2. They may be misinterpreted, but in general, English majors are the most understanding people because they know how to weigh things before they judge. Just like when they read a poem, they cannot just say that the poem is badly written, they must first deal with the underlying meaning on it. They don’t just see on what is on the surface. English students try and look past the external, and try to appreciate what is going on internally. They are even the most romantic and the most caring among any other else! Know them and you’ll see! It mus be all the Shakespeare poetry they read.

Featured photo credit: Memphis CVB via flickr.com

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Last Updated on September 20, 2018

7 Powerful Questions To Find Out What You Want To Do With Your Life

7 Powerful Questions To Find Out What You Want To Do With Your Life

What do I want to do with my life? It’s a question all of us think about at one point or another.

For some, the answer comes easily. For others, it takes a lifetime to figure out.

It’s easy to just go through the motions and continue to do what’s comfortable and familiar. But for those of you who seek fulfillment, who want to do more, these questions will help you paint a clearer picture of what you want to do with your life.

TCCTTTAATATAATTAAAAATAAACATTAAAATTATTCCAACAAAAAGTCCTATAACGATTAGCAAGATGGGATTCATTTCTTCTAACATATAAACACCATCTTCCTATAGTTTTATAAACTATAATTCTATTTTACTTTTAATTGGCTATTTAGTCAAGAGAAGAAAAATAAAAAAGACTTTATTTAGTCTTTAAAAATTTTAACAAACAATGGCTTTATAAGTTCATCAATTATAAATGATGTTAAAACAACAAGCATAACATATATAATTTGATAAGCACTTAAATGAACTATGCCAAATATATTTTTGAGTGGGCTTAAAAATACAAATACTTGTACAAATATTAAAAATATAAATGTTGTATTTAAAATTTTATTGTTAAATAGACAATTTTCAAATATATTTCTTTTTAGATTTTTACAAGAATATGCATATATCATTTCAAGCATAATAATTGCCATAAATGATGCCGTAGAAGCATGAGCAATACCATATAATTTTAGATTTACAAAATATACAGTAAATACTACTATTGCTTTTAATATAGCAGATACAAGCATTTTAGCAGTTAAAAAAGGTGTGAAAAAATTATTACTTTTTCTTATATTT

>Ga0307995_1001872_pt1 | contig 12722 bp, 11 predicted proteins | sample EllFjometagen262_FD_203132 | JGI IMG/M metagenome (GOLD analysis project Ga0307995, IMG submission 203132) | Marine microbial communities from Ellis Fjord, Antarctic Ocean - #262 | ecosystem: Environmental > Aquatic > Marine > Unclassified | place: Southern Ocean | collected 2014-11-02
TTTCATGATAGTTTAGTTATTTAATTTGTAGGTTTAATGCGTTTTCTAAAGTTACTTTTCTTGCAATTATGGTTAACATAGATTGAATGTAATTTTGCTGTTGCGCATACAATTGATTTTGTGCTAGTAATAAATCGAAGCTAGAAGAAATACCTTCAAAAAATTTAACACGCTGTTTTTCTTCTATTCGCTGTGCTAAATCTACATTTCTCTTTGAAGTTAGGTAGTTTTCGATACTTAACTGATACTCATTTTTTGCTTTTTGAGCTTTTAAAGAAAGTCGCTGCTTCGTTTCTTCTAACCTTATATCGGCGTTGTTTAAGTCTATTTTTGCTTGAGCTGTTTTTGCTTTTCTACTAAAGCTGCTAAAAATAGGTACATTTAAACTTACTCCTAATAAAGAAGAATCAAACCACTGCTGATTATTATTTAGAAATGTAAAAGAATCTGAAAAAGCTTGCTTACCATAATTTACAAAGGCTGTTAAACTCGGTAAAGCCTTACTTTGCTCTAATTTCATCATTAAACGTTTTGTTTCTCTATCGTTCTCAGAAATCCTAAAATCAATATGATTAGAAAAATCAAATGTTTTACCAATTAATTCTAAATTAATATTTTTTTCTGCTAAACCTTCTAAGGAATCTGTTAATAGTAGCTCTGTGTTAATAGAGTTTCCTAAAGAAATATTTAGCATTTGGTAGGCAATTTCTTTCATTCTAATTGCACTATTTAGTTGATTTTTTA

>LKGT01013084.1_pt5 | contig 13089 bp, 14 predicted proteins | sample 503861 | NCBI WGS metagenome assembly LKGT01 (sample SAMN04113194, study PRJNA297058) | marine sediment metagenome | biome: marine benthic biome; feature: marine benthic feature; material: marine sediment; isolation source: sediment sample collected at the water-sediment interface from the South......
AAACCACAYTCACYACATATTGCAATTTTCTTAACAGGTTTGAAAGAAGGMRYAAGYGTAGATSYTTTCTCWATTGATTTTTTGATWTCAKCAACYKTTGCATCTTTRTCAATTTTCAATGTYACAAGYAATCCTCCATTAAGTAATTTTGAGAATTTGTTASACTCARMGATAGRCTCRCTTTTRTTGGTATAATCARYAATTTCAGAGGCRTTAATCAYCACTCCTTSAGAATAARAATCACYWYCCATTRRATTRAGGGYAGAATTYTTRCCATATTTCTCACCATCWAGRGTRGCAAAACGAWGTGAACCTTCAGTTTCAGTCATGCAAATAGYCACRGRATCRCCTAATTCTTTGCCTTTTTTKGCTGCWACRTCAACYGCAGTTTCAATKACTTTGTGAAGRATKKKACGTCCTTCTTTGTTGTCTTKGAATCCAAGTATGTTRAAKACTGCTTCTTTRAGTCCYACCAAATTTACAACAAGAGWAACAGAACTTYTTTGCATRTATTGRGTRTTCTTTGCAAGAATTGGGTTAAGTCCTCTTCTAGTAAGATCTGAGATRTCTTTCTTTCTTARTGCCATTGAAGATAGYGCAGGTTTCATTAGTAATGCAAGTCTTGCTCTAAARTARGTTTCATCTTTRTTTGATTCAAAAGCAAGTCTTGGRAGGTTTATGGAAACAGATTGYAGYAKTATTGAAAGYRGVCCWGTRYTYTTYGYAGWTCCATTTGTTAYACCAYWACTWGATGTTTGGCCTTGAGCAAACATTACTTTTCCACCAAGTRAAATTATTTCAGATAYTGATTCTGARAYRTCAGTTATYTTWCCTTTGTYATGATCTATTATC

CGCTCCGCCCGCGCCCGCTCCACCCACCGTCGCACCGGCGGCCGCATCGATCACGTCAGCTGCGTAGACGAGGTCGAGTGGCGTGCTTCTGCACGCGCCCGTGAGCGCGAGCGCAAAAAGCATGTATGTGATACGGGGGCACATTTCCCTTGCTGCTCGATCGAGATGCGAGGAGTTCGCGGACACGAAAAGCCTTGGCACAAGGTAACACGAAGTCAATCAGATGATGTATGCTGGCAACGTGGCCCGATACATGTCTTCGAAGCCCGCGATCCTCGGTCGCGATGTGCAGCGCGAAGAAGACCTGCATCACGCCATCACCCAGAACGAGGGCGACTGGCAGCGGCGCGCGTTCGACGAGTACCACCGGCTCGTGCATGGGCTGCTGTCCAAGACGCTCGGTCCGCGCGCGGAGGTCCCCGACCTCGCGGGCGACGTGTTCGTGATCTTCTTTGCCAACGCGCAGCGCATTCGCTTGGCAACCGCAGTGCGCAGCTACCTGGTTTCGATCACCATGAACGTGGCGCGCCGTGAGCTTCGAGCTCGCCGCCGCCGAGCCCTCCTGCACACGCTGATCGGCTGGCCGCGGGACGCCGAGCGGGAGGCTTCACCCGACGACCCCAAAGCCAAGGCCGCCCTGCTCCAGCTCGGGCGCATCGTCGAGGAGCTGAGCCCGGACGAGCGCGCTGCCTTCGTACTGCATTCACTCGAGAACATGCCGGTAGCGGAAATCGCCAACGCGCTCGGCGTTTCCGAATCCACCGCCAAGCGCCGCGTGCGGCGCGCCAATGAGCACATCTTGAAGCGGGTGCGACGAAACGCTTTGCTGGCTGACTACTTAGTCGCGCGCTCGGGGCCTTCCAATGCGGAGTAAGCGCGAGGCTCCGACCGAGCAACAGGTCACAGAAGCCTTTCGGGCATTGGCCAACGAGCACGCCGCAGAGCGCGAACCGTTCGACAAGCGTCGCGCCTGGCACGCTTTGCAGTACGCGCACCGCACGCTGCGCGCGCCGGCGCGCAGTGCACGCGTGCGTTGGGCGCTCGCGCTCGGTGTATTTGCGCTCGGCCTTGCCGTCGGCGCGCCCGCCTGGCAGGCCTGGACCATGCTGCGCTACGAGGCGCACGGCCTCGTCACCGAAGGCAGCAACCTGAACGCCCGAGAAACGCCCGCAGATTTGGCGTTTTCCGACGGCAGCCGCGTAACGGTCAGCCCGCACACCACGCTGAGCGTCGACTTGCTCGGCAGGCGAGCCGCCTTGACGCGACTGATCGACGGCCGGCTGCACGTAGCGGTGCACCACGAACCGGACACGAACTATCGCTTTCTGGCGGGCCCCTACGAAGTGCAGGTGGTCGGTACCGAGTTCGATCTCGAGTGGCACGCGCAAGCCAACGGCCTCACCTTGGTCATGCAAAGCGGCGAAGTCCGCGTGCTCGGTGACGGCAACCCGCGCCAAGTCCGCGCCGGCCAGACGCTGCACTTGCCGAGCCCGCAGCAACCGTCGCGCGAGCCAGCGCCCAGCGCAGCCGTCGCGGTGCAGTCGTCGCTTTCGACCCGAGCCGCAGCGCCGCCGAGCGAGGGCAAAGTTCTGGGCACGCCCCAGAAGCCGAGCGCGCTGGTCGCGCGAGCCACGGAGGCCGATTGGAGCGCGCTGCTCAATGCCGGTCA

1. What are the things I’m most passionate about?

The first step to living a more fulfilling life is to think about the things that you’re passionate about.

What do you love? What fulfills you? What “work” do you do that doesn’t feel like work? Maybe you enjoy writing, maybe you love working with animals or maybe you have a knack for photography.

The point is, figure out what you love doing, then do more of it.

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2. What are my greatest accomplishments in life so far?

Think about your past experiences and the things in your life you’re most proud of.

How did those accomplishments make you feel? Pretty darn good, right? So why not try and emulate those experiences and feelings?

If you ran a marathon once and loved the feeling you had afterwards, start training for another one. If your child grew up to be a star athlete or musician because of your teachings, then be a coach or mentor for other kids.

Continue to do the things that have been most fulfilling for you.

3. If my life had absolutely no limits, what would I choose to have and what would I choose to do?